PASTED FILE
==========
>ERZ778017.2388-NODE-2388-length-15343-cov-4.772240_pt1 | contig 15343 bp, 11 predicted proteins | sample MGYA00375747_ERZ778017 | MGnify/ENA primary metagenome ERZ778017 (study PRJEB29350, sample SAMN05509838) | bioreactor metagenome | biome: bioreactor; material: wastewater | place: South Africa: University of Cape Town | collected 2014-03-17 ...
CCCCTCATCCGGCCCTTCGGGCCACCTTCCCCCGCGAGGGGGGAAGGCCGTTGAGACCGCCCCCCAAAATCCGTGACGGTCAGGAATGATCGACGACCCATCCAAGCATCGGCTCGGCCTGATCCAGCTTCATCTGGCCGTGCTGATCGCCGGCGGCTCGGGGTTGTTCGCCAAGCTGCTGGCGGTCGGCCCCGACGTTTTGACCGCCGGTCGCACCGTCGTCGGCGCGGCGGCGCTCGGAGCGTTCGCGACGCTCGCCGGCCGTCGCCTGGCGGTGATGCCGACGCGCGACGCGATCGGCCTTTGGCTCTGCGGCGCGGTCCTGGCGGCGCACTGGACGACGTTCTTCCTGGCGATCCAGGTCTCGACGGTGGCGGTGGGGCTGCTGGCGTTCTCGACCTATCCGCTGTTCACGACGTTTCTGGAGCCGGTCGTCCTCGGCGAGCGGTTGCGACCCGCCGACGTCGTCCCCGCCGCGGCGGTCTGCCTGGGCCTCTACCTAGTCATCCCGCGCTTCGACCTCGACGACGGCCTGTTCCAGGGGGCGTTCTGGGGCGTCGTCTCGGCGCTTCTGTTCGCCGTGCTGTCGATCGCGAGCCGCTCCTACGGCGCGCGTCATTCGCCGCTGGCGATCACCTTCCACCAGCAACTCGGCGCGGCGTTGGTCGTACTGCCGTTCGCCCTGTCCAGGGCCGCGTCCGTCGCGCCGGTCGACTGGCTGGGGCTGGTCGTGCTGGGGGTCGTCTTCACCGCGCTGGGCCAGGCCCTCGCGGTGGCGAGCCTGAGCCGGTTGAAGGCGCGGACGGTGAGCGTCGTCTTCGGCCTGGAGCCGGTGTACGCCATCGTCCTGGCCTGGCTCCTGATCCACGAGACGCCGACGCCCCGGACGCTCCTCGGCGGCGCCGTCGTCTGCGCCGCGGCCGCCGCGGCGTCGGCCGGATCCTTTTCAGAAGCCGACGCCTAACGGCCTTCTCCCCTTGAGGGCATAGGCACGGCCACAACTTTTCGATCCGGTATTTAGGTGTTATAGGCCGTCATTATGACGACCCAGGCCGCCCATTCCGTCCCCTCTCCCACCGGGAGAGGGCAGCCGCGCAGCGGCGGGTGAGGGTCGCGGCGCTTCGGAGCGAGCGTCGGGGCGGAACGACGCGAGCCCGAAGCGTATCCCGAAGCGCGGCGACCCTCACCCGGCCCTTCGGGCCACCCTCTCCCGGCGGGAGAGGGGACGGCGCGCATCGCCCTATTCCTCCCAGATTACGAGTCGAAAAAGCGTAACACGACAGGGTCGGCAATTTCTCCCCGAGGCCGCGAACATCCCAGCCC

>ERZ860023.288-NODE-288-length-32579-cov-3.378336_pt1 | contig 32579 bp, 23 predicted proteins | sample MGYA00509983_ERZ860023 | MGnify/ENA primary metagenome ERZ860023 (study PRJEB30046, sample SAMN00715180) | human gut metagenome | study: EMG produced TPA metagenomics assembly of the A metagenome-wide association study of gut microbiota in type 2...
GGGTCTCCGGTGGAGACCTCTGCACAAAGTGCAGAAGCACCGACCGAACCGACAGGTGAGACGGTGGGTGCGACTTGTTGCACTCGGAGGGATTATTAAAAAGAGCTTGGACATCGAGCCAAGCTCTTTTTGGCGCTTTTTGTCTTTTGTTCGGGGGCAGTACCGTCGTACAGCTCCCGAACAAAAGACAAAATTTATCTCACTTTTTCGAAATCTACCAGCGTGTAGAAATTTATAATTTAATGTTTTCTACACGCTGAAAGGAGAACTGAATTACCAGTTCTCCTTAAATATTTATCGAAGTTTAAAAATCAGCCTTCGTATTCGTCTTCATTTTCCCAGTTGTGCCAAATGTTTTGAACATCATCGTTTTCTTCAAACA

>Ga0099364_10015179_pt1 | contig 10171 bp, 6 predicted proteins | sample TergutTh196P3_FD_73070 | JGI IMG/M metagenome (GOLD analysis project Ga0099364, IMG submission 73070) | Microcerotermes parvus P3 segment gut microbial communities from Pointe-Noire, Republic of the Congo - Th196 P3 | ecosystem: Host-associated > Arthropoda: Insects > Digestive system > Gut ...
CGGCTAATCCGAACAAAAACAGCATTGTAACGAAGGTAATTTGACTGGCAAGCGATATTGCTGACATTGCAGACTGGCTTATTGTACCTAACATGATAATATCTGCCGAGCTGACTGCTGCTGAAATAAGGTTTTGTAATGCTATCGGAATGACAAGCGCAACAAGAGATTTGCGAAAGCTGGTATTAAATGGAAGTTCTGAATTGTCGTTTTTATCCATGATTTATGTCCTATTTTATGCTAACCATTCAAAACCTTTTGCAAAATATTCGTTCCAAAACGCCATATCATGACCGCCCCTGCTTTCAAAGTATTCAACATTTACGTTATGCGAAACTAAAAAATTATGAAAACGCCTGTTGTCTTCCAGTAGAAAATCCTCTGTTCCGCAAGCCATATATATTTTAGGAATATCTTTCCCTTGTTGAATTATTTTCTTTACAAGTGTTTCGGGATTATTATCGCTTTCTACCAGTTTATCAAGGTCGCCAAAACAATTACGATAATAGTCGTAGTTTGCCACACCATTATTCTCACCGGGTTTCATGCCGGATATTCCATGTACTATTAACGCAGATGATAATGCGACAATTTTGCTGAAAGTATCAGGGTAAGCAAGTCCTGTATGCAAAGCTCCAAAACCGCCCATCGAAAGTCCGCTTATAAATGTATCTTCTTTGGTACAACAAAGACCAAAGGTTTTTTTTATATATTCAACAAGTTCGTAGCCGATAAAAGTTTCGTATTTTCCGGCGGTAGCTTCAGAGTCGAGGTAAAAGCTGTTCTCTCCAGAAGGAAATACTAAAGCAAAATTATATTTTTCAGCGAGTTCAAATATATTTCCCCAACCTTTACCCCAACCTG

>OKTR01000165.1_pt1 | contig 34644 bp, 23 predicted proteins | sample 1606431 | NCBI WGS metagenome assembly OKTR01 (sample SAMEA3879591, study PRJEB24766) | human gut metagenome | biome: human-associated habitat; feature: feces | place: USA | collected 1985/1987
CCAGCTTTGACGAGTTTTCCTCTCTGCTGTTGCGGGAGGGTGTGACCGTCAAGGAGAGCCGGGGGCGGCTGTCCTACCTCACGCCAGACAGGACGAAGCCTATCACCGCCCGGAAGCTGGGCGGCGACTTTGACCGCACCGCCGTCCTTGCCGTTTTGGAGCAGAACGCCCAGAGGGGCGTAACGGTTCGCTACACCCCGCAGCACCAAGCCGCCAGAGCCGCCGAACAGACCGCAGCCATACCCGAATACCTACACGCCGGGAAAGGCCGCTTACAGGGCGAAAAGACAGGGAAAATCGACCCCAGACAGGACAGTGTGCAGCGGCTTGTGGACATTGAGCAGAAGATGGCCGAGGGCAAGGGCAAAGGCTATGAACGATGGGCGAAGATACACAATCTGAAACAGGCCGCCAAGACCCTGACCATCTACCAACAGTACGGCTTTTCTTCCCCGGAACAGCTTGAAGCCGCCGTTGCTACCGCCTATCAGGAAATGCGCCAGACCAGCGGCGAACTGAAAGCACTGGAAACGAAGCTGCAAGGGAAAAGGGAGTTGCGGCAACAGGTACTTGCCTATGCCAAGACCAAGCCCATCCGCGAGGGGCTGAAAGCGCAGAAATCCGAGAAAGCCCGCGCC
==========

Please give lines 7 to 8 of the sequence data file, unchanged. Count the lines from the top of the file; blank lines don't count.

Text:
>OKTR01000165.1_pt1 | contig 34644 bp, 23 predicted proteins | sample 1606431 | NCBI WGS metagenome assembly OKTR01 (sample SAMEA3879591, study PRJEB24766) | human gut metagenome | biome: human-associated habitat; feature: feces | place: USA | collected 1985/1987
CCAGCTTTGACGAGTTTTCCTCTCTGCTGTTGCGGGAGGGTGTGACCGTCAAGGAGAGCCGGGGGCGGCTGTCCTACCTCACGCCAGACAGGACGAAGCCTATCACCGCCCGGAAGCTGGGCGGCGACTTTGACCGCACCGCCGTCCTTGCCGTTTTGGAGCAGAACGCCCAGAGGGGCGTAACGGTTCGCTACACCCCGCAGCACCAAGCCGCCAGAGCCGCCGAACAGACCGCAGCCATACCCGAATACCTACACGCCGGGAAAGGCCGCTTACAGGGCGAAAAGACAGGGAAAATCGACCCCAGACAGGACAGTGTGCAGCGGCTTGTGGACATTGAGCAGAAGATGGCCGAGGGCAAGGGCAAAGGCTATGAACGATGGGCGAAGATACACAATCTGAAACAGGCCGCCAAGACCCTGACCATCTACCAACAGTACGGCTTTTCTTCCCCGGAACAGCTTGAAGCCGCCGTTGCTACCGCCTATCAGGAAATGCGCCAGACCAGCGGCGAACTGAAAGCACTGGAAACGAAGCTGCAAGGGAAAAGGGAGTTGCGGCAACAGGTACTTGCCTATGCCAAGACCAAGCCCATCCGCGAGGGGCTGAAAGCGCAGAAATCCGAGAAAGCCCGCGCC